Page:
Hormonal behaviour in captive parrots

Giselle Diemer

A large percentage of birds in our network portray signs of hormonal behaviour. In the wild, hormonal behaviour may be triggered by factors that change with the seasons, such as extended hours of sunlight, higher food abundance, or warmer weather. While seasonal procreation is natural for parrots, constantly comfortable conditions in the household setting may contribute towards year-round hormonal behaviour in some parrots, while others remain affected only seasonally. 

While parrots are capable of reading birdy body language, this understanding does not come as naturally in humans and must either be observed or learned. We love to anthropomorphize our pets and this is a huge mistake in parrot ownership. Misunderstanding your bird’s body language can lead to issues such as screaming, biting, fear, aggression, and hormonal behaviour. Many of these lead to the surrender or rehoming of the bird.

What does hormonal behaviour look like?

Hormonal behaviours can look different across species, so we encourage you to do your own research on the species you have in your home so you are best able to identify these behaviours and avoid any long lasting issues with your bird. The attached videos are good examples of some of the most common behaviours listed below.

Common signs of hormonal behaviour include:

  • Regurgitation on people/objects, or for other birds 
  • Masturbation
  • Territorial issues
  • Wing dipping/flapping 
  • Tail fanning
  • Panting
  • Nesting
  • Egg laying
  • Aggression
  • Feather plucking on legs and chest

Why shouldn’t I encourage this behaviour?

In the wild, parrots engage in allopreening with a friend or mate. While head scratches are common, birds seldom get touched on their bodies unless there is intention of mating. Petting/touching on the back, under the wings and near the vent are mating signals in birds and can lead to sexual frustration in your feathered friend. Encouraging a bonded/mated relationship with your bird can cause your bird to become territorial over you or pluck its feathers, lead to seemingly unprovoked biting habits or screaming when you are out of sight and also increase the chances of egg binding in females. Feather plucking is a major concern in parrot ownership. Many times it is exacerbated by unaware owners unknowingly encouraging hormonal behaviours/failing to determine the underlying causes of the plucking in time (although this is only one of the many reasons a bird may pluck).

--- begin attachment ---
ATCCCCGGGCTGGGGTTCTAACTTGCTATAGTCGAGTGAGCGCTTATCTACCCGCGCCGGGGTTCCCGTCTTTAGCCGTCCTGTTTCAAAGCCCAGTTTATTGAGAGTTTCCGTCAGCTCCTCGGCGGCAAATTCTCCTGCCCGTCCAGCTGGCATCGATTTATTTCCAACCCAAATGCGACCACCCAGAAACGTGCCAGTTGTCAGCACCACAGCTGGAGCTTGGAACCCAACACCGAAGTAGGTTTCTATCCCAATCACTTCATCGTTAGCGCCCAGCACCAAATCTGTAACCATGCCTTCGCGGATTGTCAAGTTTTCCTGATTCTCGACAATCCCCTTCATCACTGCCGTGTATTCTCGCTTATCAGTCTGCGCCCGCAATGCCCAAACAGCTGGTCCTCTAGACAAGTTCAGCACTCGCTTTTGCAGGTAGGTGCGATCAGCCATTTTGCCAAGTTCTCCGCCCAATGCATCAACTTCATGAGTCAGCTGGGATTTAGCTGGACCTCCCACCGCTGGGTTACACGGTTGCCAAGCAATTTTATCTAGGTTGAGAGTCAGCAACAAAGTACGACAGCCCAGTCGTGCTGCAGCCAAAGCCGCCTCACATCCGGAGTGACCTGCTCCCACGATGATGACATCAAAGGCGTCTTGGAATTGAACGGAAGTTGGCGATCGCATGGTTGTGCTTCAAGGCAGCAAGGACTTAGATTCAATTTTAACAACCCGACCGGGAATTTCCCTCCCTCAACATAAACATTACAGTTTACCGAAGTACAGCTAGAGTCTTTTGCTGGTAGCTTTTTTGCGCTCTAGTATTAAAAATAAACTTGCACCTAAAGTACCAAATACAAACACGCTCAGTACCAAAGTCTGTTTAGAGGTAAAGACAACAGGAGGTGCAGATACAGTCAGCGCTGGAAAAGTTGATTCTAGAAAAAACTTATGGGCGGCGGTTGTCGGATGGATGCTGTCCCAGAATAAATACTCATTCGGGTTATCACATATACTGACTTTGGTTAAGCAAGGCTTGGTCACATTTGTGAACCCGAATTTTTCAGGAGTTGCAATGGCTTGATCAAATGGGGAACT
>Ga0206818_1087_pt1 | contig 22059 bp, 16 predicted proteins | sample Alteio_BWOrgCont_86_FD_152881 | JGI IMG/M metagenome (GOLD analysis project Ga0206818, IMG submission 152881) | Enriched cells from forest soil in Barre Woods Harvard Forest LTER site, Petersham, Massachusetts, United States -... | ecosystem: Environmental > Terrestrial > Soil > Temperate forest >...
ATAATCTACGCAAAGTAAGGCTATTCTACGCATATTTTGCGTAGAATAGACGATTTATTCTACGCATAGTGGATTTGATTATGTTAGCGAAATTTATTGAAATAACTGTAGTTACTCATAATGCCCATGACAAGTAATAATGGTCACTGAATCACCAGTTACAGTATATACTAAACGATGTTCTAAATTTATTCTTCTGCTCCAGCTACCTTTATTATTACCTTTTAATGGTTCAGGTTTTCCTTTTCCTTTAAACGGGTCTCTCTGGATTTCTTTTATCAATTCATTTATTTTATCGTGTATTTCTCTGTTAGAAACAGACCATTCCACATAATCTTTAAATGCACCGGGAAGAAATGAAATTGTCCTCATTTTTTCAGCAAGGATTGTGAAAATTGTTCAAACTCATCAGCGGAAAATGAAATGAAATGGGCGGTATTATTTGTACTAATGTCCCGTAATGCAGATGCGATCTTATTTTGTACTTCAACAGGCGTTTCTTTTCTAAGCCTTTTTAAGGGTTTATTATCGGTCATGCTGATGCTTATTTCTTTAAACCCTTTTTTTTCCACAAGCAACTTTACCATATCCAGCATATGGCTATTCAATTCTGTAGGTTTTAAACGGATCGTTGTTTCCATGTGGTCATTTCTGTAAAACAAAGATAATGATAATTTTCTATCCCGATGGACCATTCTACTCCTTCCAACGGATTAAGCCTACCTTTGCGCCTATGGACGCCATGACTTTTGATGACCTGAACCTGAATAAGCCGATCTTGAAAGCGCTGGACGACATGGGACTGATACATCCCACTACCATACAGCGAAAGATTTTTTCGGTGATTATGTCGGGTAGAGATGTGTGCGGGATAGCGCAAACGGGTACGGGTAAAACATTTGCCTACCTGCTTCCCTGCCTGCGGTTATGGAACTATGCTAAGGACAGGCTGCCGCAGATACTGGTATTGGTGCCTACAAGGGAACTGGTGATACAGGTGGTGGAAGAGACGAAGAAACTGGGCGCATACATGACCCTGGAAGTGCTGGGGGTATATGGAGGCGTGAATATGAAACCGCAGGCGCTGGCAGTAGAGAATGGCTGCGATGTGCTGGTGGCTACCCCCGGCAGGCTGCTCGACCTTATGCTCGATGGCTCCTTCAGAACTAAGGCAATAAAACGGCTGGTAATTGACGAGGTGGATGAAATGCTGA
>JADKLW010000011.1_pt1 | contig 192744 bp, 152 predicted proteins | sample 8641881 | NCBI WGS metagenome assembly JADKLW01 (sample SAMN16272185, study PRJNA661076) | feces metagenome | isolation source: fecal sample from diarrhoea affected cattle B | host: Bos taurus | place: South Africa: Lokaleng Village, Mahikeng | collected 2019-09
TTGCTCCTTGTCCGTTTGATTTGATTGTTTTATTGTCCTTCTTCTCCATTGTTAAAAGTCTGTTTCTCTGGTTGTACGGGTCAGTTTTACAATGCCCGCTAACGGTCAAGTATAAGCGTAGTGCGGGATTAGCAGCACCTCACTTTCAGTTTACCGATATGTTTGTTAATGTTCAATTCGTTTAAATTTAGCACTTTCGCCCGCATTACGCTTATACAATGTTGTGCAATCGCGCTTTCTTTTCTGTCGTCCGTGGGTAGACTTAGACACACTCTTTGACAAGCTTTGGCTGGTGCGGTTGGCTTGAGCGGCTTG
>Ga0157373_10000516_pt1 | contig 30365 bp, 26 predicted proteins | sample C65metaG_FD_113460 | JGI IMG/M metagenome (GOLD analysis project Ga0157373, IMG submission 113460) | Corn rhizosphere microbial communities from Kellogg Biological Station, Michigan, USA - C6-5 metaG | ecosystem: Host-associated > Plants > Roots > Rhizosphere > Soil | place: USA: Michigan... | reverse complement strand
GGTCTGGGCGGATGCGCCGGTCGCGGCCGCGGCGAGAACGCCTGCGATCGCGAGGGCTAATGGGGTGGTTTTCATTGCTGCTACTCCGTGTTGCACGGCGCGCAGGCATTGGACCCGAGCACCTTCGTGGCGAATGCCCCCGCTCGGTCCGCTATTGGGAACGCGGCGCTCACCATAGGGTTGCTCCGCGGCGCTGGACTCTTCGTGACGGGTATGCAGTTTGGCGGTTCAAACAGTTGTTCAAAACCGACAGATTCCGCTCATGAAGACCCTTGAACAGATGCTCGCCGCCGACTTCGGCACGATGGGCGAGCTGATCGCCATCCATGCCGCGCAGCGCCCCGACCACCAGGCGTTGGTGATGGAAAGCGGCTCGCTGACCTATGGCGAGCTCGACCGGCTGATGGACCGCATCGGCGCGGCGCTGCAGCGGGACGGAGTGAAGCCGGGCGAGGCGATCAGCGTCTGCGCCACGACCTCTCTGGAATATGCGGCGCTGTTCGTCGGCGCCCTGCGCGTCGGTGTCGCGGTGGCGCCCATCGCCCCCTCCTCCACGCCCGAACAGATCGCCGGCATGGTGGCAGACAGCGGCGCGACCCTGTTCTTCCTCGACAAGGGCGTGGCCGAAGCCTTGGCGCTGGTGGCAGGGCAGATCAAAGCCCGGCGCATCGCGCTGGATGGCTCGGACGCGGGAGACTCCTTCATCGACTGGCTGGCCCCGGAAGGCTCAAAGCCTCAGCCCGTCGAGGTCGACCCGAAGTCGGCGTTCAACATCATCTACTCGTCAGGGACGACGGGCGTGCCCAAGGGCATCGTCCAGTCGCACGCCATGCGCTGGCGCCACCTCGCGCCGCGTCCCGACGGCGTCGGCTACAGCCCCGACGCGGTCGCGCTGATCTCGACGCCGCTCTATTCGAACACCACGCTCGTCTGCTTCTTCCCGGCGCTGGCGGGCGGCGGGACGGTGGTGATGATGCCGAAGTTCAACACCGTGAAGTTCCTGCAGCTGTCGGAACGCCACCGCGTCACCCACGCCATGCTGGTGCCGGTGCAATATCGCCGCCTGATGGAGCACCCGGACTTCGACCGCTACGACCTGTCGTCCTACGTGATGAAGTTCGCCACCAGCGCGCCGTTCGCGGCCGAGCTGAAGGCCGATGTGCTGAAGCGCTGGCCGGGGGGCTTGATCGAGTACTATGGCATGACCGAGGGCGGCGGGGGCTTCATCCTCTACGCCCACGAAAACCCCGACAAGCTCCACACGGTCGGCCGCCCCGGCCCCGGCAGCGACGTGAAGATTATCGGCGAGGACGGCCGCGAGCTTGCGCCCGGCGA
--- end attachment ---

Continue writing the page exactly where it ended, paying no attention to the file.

How can I prevent this and what can I do to help if it does happen?

There is no cookie-cutter solution to fix every situation. Most of the listed behaviours can also be a cause for medical concern so it is important to discuss any changes in behaviour/concerns you may have with your avian veterinarian. In some cases, medical intervention may be required in the form of a hormonal implant/injection should there be an underlying cause for the overactive hormonal behaviours. 

If you have a young bird then set it up for success from the start. In the wild, young birds are fed and preened by their parents until they are mature enough to take care of their own survival. Encourage independence and foraging behaviours in young birds. Focus on enriching your bird’s life through target training and activities which engage their minds, rather than solely cuddling them. Do not touch your bird in a repetitive manner other than on their heads. Assisting them with their pin feathers is a great way to bond as a flock member, rather than as a potential mate. Avoid having nesting sites or mirrors in the cage and ensure your bird gets a good 10-12 hours of undisturbed sleep per day.

This article does not serve to diagnose or treat hormonal behaviours in parrots. The purpose of this article is merely to educate unaware owners of the factors contributing towards hormonal behaviour and steps they could take to reduce this in their homes. Always consult with your veterinarian if you may suspect there is something wrong with your bird.

The behaviours depicted in these videos are for educational purposes and were not encouraged by their owners. Thank you to everyone who allowed us to use this footage.

Video 1: Regurgitation and attempted feeding in an African Grey parrot, triggered by bringing the bird onto the bed

Video 2: Wing dipping/flapping/panting in an African Grey parrot triggered by the foster walking into the room

Video 3: Wing dipping (mating dance) in a Senegal parrot. This was not triggered by anything the human had done, and the bird occasionally does this in its cage. If this was encouraged, the bird would have regurgitated for the owner

Video 4: Mating behaviour in an Indian Ringneck

Video 5: Wing dipping, soft panting and regurgitation in an African Grey parrot, unknown trigger